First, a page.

Dark to Light: transforming lives one tattoo at a time, Part I
There is a fact out there that we need to face, and that fact is-tattoos are awesome. I know all of us at Tattoodo appreciate epidermis enthusiasm. Over thousands of years tattoos have stood the test of time, changing alongside the culture. Once displayed on salty sailors and back alley folks, earning the rebellious stigma that grew during the time ink was illegal, then morphing into mainstream. We now have just about every color, style, and shade of the expressive art form out there on just about everyone.
However, tattoos serve purposes other than the current creative self-expression. Chris Baker, an experienced tattoo artist who runs a shop out of Oswego, Illinois knows all about the dark side of the art form, meaning the tattoos affiliated with gang and prison status. He is familiar with those tattooed for less than honorable reasons because he works with them on a daily basis. Chris Baker is the founder of Ink 180 a tattoo ministry-yeah you read that right a ministry involving tattoos.
It seems like a complete contradiction at first thought, Jesus and ink but when you look at it the Ink 180 way it’s a truly beautiful contrast. Chris uses his more than ten years of tattooing experience to illustrate cover-ups and/or removal on victims of sex trafficking and ex-gang members. As if finding a talented artist who can erase scarring past reminders isn’t great enough, the craziest part is that there’s no cost to these clients. Working for free doesn’t earn him much popularity in the industry. Honestly the only thing less popular would be being a Christian tattoo artist, but that’s Chris, living proof that those worlds can collide. He said: “All the work is paid for because of the one who paid it all.” I had the pleasure of sitting down with Chris at the pre-showing of his documentary. More Ink 180 info is available here and here.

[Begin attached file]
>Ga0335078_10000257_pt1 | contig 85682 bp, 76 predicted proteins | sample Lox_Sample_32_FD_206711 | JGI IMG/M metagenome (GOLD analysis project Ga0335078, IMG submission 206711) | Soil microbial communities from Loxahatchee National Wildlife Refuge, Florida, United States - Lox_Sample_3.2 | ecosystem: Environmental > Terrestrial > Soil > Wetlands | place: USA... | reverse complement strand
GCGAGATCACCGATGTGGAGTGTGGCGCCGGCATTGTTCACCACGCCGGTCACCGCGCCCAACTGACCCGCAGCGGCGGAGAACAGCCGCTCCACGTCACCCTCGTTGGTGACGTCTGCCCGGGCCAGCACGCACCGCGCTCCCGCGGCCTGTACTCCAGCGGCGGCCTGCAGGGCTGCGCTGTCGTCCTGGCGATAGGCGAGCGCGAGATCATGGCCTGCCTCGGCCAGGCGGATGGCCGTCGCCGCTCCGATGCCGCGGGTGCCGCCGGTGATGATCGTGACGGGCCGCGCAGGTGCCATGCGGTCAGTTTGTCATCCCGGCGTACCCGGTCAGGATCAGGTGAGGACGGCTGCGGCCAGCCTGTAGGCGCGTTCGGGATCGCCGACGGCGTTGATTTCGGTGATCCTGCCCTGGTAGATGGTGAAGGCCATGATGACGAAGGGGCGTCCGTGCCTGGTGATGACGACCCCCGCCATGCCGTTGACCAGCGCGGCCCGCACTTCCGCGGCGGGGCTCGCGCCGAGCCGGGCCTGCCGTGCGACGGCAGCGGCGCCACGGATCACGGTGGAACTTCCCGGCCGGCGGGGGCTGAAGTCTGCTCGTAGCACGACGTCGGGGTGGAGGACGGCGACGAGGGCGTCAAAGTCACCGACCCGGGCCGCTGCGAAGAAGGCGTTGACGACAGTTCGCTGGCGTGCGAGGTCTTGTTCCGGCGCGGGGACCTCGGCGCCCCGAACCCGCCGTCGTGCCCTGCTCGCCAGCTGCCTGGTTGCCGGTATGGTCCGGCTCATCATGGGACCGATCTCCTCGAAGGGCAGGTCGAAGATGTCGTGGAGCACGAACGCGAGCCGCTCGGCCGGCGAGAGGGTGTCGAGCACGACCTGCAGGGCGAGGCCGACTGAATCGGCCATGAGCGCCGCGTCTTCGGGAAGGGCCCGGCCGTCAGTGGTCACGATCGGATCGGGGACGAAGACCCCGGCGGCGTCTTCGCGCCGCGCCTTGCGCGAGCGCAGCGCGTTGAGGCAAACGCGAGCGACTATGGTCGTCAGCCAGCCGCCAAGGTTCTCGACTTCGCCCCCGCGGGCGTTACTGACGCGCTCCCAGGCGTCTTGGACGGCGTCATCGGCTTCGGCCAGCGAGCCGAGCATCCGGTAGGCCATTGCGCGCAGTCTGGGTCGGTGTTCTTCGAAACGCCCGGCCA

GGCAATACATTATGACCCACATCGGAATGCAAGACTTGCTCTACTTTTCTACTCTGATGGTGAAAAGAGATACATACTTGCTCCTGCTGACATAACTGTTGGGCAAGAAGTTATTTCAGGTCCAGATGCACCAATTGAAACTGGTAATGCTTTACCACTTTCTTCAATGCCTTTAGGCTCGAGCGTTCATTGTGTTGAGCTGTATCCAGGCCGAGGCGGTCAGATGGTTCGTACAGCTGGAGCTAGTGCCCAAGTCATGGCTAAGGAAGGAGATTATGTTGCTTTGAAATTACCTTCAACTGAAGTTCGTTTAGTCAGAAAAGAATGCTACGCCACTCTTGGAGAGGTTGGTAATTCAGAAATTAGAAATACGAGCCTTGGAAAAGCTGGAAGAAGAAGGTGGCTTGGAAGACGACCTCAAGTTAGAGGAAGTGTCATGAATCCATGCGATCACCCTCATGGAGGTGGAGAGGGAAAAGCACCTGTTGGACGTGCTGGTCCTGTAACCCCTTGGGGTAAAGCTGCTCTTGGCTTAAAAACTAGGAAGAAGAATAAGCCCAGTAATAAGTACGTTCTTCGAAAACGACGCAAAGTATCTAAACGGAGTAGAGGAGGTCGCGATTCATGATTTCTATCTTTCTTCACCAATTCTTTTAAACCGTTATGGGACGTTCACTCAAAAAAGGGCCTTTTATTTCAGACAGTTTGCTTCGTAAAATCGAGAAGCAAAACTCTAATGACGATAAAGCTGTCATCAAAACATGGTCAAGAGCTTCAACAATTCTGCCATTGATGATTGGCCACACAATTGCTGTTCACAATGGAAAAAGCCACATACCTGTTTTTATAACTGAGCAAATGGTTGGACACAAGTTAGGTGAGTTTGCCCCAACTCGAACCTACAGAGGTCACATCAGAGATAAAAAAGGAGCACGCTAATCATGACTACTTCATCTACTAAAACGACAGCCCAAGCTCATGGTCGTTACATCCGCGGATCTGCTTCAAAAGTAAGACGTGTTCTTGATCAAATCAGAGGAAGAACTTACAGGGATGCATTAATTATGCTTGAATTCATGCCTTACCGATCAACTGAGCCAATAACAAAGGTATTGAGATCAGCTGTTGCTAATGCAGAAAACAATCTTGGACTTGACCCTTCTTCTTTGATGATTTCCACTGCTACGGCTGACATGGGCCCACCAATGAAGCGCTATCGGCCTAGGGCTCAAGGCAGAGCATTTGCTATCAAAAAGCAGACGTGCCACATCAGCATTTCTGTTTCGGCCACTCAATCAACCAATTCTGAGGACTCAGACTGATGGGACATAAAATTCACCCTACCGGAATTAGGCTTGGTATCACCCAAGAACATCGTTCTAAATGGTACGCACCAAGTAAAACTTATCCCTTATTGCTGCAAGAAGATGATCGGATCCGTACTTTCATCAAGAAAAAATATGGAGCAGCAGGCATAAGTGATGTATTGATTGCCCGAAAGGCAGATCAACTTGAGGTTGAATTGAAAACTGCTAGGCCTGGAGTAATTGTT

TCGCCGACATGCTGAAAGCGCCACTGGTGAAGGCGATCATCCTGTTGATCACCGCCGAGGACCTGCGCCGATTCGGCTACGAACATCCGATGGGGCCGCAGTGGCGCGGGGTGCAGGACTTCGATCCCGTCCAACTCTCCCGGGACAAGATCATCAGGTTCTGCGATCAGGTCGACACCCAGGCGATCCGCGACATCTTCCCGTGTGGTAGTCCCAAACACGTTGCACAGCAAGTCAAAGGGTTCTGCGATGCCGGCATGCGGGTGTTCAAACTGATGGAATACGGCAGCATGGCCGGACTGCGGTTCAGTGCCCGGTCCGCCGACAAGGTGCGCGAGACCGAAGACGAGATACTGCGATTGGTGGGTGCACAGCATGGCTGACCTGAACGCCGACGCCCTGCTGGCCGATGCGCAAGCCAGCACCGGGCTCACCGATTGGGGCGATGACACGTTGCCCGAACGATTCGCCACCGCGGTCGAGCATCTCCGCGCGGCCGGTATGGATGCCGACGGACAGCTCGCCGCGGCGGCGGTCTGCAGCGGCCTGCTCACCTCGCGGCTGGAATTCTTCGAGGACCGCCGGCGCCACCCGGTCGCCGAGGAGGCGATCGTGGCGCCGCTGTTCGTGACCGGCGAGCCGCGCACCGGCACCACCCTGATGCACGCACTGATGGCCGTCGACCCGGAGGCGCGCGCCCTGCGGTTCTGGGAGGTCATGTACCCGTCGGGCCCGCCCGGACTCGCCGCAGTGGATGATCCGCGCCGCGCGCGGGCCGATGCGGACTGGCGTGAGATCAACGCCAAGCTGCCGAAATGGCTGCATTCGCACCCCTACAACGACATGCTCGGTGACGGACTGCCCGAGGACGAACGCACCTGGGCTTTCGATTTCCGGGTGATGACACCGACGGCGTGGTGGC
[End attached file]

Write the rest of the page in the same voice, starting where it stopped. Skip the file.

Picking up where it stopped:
Everyone has regrets and if some of those are fixable, why not fix them? Well tattoo cover-ups cost hundreds and not a lot of artists are up to the challenge. Laser removal costs even more. To be new on the inside yet still judged for what’s on the outside when nothing can be done about it just isn’t fair at all. Chris’s wife Lisa would say Ink 180 exists “for those people that are cast aside. That’s what makes it worth it.” The tattoo ministry has come a very long way in three short years and it is sure to continue. Since it is entirely donation-based the goal of Ink 180 is to connect with other tattooers and dermatologists who have a heart for pulling people out of darkness and are willing to offer free services just to give someone a glimmer of hope.
Ink 180 is currently operated out of Oswego, Illinois. Right now he has a team of three artists and one piercer, a modest shop with a moral disclaimer that private areas will not be pierced or tattooed. There’s also an Ink 180 tattoo truck used for correctional visits and anyone who can’t make it out to the shop. How great is that? A mobile tattoo unit-the tattoo comes to you! The way Baker does things isn’t typical, which is exactly what all the tattoo fiends are constantly searching for, something unique and different.